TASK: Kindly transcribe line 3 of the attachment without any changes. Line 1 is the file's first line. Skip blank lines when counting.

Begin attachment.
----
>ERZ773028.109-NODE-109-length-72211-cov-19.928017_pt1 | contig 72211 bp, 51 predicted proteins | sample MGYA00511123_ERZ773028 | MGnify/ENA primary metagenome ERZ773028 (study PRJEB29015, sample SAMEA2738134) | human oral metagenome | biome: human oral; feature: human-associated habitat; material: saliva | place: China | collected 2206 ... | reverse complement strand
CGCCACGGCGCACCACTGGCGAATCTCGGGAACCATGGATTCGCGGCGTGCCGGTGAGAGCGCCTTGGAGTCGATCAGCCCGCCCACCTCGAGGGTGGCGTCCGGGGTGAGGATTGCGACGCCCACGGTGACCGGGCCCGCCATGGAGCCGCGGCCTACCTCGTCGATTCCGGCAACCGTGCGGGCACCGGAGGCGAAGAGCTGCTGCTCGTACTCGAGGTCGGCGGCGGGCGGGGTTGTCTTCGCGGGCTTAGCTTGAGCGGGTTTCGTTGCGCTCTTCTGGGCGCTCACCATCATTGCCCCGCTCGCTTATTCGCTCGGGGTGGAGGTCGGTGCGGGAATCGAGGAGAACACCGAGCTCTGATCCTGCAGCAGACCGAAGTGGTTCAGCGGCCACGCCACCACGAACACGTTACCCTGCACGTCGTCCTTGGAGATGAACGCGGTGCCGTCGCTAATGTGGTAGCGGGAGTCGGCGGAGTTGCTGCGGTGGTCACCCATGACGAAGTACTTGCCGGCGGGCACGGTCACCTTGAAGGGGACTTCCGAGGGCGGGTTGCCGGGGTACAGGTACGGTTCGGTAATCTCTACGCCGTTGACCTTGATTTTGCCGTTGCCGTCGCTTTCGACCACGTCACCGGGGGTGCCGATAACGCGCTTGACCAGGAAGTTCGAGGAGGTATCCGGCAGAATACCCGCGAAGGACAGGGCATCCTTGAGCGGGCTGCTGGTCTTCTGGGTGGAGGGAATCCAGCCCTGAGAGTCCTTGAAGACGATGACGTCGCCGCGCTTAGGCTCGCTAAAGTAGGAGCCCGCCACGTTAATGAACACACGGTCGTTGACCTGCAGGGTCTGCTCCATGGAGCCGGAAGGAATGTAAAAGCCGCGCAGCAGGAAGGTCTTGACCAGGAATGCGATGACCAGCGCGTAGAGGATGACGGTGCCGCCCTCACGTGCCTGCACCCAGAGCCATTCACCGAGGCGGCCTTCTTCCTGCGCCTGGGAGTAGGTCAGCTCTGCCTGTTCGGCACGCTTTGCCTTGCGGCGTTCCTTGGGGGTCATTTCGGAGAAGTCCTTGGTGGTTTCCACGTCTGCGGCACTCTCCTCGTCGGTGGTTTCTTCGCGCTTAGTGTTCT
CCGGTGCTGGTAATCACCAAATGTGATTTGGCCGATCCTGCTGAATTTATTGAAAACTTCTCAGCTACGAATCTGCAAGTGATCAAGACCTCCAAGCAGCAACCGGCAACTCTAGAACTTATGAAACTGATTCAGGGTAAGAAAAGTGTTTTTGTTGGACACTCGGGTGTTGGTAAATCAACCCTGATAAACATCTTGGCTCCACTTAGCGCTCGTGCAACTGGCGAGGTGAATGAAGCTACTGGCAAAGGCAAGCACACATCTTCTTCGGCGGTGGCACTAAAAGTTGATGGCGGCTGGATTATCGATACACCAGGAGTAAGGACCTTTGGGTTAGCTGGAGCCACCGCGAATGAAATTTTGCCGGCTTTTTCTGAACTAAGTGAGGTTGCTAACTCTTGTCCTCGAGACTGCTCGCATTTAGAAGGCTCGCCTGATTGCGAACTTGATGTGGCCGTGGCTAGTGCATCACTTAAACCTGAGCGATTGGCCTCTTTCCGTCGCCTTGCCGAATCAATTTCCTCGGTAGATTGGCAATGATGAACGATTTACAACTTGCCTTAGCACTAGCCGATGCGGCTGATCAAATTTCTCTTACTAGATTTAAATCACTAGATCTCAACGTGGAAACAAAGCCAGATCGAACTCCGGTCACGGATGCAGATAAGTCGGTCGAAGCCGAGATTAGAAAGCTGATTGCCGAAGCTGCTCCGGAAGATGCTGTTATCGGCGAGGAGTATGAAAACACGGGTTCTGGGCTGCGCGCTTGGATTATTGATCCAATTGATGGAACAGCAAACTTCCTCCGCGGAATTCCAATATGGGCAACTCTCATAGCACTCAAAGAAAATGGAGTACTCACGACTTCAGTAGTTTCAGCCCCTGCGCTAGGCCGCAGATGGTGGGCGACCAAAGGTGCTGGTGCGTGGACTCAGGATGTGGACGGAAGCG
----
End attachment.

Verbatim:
CCGGTGCTGGTAATCACCAAATGTGATTTGGCCGATCCTGCTGAATTTATTGAAAACTTCTCAGCTACGAATCTGCAAGTGATCAAGACCTCCAAGCAGCAACCGGCAACTCTAGAACTTATGAAACTGATTCAGGGTAAGAAAAGTGTTTTTGTTGGACACTCGGGTGTTGGTAAATCAACCCTGATAAACATCTTGGCTCCACTTAGCGCTCGTGCAACTGGCGAGGTGAATGAAGCTACTGGCAAAGGCAAGCACACATCTTCTTCGGCGGTGGCACTAAAAGTTGATGGCGGCTGGATTATCGATACACCAGGAGTAAGGACCTTTGGGTTAGCTGGAGCCACCGCGAATGAAATTTTGCCGGCTTTTTCTGAACTAAGTGAGGTTGCTAACTCTTGTCCTCGAGACTGCTCGCATTTAGAAGGCTCGCCTGATTGCGAACTTGATGTGGCCGTGGCTAGTGCATCACTTAAACCTGAGCGATTGGCCTCTTTCCGTCGCCTTGCCGAATCAATTTCCTCGGTAGATTGGCAATGATGAACGATTTACAACTTGCCTTAGCACTAGCCGATGCGGCTGATCAAATTTCTCTTACTAGATTTAAATCACTAGATCTCAACGTGGAAACAAAGCCAGATCGAACTCCGGTCACGGATGCAGATAAGTCGGTCGAAGCCGAGATTAGAAAGCTGATTGCCGAAGCTGCTCCGGAAGATGCTGTTATCGGCGAGGAGTATGAAAACACGGGTTCTGGGCTGCGCGCTTGGATTATTGATCCAATTGATGGAACAGCAAACTTCCTCCGCGGAATTCCAATATGGGCAACTCTCATAGCACTCAAAGAAAATGGAGTACTCACGACTTCAGTAGTTTCAGCCCCTGCGCTAGGCCGCAGATGGTGGGCGACCAAAGGTGCTGGTGCGTGGACTCAGGATGTGGACGGAAGCG